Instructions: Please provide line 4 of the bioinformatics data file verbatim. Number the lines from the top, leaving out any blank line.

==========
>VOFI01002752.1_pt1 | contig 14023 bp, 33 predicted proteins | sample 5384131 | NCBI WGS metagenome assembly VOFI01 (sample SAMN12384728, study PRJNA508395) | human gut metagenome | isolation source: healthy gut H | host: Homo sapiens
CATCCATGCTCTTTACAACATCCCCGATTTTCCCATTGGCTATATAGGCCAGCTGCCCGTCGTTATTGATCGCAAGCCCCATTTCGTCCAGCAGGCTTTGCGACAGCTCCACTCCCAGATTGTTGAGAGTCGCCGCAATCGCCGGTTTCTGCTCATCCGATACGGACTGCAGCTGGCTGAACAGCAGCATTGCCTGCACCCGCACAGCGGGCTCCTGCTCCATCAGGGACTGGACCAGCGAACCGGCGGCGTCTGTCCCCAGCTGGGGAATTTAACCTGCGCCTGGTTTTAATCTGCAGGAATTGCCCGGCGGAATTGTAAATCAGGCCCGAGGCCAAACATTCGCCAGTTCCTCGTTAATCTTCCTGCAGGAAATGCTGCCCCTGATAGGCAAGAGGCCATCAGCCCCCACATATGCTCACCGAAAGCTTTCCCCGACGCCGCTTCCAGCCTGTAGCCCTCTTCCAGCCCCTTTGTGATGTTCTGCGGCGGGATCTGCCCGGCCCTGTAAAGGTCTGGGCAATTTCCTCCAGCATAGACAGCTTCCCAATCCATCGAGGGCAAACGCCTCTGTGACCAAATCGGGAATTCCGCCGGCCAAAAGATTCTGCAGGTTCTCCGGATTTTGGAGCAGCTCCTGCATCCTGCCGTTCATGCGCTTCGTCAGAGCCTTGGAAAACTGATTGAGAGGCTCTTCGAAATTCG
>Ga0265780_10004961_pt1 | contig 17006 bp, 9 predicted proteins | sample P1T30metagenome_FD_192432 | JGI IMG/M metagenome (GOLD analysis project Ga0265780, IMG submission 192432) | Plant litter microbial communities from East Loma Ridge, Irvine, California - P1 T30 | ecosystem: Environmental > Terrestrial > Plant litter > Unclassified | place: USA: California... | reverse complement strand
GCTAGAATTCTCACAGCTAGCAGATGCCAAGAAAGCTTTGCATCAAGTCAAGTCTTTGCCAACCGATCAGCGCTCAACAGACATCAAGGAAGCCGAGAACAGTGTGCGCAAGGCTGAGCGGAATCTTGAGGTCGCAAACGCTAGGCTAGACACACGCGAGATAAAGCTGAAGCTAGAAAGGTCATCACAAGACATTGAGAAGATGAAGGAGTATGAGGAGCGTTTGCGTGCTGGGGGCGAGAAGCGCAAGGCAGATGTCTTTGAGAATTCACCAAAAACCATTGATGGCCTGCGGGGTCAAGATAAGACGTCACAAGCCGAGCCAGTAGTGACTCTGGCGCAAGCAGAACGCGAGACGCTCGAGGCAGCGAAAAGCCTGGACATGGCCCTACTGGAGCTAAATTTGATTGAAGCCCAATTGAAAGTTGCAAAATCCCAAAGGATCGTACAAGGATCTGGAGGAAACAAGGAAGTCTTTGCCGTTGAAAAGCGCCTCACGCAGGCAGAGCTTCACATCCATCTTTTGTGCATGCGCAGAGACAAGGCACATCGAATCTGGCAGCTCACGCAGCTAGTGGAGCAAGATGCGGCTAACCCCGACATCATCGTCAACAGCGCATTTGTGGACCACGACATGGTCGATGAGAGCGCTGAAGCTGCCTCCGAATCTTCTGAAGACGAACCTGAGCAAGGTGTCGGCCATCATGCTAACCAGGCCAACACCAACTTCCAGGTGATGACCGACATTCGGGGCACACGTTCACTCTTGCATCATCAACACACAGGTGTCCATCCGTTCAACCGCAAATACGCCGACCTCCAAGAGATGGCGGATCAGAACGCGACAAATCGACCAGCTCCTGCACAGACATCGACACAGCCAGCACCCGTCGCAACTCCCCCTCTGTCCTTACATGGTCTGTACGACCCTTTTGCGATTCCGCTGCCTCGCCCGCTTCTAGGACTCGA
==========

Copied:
GCTAGAATTCTCACAGCTAGCAGATGCCAAGAAAGCTTTGCATCAAGTCAAGTCTTTGCCAACCGATCAGCGCTCAACAGACATCAAGGAAGCCGAGAACAGTGTGCGCAAGGCTGAGCGGAATCTTGAGGTCGCAAACGCTAGGCTAGACACACGCGAGATAAAGCTGAAGCTAGAAAGGTCATCACAAGACATTGAGAAGATGAAGGAGTATGAGGAGCGTTTGCGTGCTGGGGGCGAGAAGCGCAAGGCAGATGTCTTTGAGAATTCACCAAAAACCATTGATGGCCTGCGGGGTCAAGATAAGACGTCACAAGCCGAGCCAGTAGTGACTCTGGCGCAAGCAGAACGCGAGACGCTCGAGGCAGCGAAAAGCCTGGACATGGCCCTACTGGAGCTAAATTTGATTGAAGCCCAATTGAAAGTTGCAAAATCCCAAAGGATCGTACAAGGATCTGGAGGAAACAAGGAAGTCTTTGCCGTTGAAAAGCGCCTCACGCAGGCAGAGCTTCACATCCATCTTTTGTGCATGCGCAGAGACAAGGCACATCGAATCTGGCAGCTCACGCAGCTAGTGGAGCAAGATGCGGCTAACCCCGACATCATCGTCAACAGCGCATTTGTGGACCACGACATGGTCGATGAGAGCGCTGAAGCTGCCTCCGAATCTTCTGAAGACGAACCTGAGCAAGGTGTCGGCCATCATGCTAACCAGGCCAACACCAACTTCCAGGTGATGACCGACATTCGGGGCACACGTTCACTCTTGCATCATCAACACACAGGTGTCCATCCGTTCAACCGCAAATACGCCGACCTCCAAGAGATGGCGGATCAGAACGCGACAAATCGACCAGCTCCTGCACAGACATCGACACAGCCAGCACCCGTCGCAACTCCCCCTCTGTCCTTACATGGTCTGTACGACCCTTTTGCGATTCCGCTGCCTCGCCCGCTTCTAGGACTCGA